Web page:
I started writing this letter yesterday, but then postponed the completion until today. Thus, it will not be published on an exclusively good-natured note, but rather with a bitter aftertaste. How much can change in a single night, how quickly the world can be turned upside down for some. Again. And again.
In the morning, news broke from Sudan that the country is once more in the grip of clashes between two internal military forces that want to take over power, or perhaps spark another civil war because instability probably suits certain external entities. It doesn’t matter why. The people who deposed a dictator and made it clear that they wanted a civilian government remain cheated, now again in fear of what tomorrow will bring. Sadly, the violence is happening again in the last gasps of the fasting month, when people should be preparing to celebrate Eid with family and friends.
Let this recently told true anecdote from Sudan serve as a reminder that neither dictators nor military coups can erase Sudanese virtues. Tamer conveyed it to me after a telephone conversation with his younger sister, who laughingly told him about an unusual incident at their home in Khartoum.
“It’s still customary for people to show up unannounced at the door. Even today, when everyone has a phone, they don’t call in advance,” Tamer tells me.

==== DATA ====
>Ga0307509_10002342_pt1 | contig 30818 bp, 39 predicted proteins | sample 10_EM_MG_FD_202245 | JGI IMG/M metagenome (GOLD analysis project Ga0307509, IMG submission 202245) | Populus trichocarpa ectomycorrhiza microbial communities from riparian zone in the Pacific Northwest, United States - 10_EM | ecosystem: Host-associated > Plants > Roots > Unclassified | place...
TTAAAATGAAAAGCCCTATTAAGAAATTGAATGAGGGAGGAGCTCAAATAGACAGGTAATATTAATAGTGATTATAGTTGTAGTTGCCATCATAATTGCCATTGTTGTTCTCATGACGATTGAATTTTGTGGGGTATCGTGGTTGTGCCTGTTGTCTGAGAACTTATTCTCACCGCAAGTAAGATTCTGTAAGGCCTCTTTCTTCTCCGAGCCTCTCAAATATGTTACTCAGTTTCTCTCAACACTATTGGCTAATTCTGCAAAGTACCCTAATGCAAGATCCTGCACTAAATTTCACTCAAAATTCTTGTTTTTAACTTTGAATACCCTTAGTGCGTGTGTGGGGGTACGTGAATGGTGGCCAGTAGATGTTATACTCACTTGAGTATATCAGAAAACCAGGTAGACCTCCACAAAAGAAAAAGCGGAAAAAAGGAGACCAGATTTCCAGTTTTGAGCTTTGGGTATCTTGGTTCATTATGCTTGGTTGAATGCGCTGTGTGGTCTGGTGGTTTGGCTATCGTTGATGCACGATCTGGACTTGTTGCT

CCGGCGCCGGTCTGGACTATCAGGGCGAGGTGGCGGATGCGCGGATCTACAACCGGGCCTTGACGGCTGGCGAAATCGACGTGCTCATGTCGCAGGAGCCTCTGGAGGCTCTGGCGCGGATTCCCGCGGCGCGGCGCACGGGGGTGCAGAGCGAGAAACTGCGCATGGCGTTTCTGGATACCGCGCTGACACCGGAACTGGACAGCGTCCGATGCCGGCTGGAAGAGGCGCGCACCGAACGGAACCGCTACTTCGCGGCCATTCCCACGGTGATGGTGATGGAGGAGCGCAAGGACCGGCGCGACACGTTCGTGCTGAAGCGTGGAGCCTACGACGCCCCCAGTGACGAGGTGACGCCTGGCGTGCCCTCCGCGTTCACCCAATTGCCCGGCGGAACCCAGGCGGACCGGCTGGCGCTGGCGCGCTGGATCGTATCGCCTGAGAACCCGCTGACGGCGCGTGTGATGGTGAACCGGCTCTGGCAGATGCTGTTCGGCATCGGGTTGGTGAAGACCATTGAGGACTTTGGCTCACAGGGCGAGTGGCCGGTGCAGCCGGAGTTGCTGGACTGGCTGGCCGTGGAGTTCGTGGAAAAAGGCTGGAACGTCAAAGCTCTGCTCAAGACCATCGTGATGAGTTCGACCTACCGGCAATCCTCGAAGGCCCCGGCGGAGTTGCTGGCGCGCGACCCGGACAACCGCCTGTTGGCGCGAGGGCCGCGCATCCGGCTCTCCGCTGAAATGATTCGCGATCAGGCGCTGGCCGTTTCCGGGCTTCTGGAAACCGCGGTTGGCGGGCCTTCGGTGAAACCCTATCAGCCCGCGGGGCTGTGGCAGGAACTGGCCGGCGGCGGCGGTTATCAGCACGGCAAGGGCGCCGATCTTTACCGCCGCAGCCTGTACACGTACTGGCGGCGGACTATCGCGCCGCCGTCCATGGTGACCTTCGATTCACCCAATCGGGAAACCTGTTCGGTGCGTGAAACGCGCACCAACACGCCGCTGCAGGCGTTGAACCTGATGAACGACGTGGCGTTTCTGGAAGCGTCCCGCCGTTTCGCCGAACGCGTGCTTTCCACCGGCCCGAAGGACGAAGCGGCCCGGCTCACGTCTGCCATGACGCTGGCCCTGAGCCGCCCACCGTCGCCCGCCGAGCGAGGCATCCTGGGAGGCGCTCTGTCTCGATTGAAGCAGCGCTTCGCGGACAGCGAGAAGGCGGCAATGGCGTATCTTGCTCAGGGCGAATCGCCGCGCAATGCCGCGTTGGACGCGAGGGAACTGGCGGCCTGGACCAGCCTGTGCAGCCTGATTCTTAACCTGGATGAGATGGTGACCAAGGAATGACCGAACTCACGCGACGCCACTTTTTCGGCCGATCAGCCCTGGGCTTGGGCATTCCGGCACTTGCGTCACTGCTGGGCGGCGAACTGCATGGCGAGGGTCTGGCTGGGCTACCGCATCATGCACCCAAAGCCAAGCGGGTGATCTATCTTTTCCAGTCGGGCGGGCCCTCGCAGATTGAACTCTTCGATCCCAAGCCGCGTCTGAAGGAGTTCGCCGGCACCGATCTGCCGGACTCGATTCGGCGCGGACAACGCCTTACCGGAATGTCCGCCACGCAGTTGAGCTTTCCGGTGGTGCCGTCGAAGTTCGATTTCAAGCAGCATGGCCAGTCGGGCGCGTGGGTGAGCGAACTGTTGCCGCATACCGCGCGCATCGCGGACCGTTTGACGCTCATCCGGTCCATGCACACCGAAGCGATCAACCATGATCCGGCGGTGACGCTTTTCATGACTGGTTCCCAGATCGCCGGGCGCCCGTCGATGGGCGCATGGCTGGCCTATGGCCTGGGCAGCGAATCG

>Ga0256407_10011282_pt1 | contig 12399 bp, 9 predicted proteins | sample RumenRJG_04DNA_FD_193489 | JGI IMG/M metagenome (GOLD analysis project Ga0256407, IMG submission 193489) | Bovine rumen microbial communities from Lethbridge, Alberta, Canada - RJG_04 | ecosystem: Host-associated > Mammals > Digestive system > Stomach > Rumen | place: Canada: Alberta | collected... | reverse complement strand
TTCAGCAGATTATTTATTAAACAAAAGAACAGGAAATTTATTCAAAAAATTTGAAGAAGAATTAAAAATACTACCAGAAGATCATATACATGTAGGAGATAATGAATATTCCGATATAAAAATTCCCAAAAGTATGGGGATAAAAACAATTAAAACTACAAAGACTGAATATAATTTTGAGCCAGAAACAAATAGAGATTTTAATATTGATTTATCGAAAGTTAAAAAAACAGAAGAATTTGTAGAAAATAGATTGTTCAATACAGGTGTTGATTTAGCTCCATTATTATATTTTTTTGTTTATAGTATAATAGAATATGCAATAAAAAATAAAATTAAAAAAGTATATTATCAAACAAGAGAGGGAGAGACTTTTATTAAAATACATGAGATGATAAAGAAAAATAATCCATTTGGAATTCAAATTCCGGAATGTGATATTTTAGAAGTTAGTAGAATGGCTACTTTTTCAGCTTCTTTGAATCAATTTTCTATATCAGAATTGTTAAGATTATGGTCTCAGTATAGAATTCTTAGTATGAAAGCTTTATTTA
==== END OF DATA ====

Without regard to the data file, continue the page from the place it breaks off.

“I remember this as well from my childhood,” I tell him, “we also used to visit each other without notice. But with cell phones, that (at least in our circles) went out of fashion.”
“Yes, I’m sure. It always bothered me. I would ask my father each time to call before we go to visit someone… But in Sudan, there is this unwritten rule that in case of an announcement, the hosts should make special preparations and not skimp with a feast. That’s exactly why many people don’t want to call, because they don’t want to be the reason to inconvenience the host.”
Tamer’s distant relatives, who wanted to visit Tamer’s family in Khartoum last week, also had that in mind. They didn’t call before, they just went ahead. They wanted to surprise them for iftar, the evening meal after a day of fasting. Upon knocking the door, they realized no one was home. So they just let themselves in. Nothing unusual, that’s how it is in Sudan. Unlocked doors are the norm. They brought food with them so as not to be a burden to their hosts. The azan announced the end of fasting at sundown, and the guests served the food brought from plastic containers onto the plates that were at hand. They broke their fast and ate their fill. At one point, one of the family members finally realized, they were in the wrong house. That Tamer’s parents live on the other side of the concrete wall. That they had just eaten iftar from other people’s plates, that they were sitting on their neighbors’ beds.
After realizing their mistake, the modern-day Goldilocks finally set out to knock on the right door. Apparently, it has been a very long time since their last visit for such a misunderstanding to happen.
“Did they at least wash the dishes before they left???”
“That was also my first question,” Tamer replied with a broad smile, who was put in a really good mood by his sister’s story.
They did. They washed the dishes and later returned with an apology and an explanation of what happened during the absence of the owners of the house.
“Something like this can truly only happen in Sudan,” we agreed.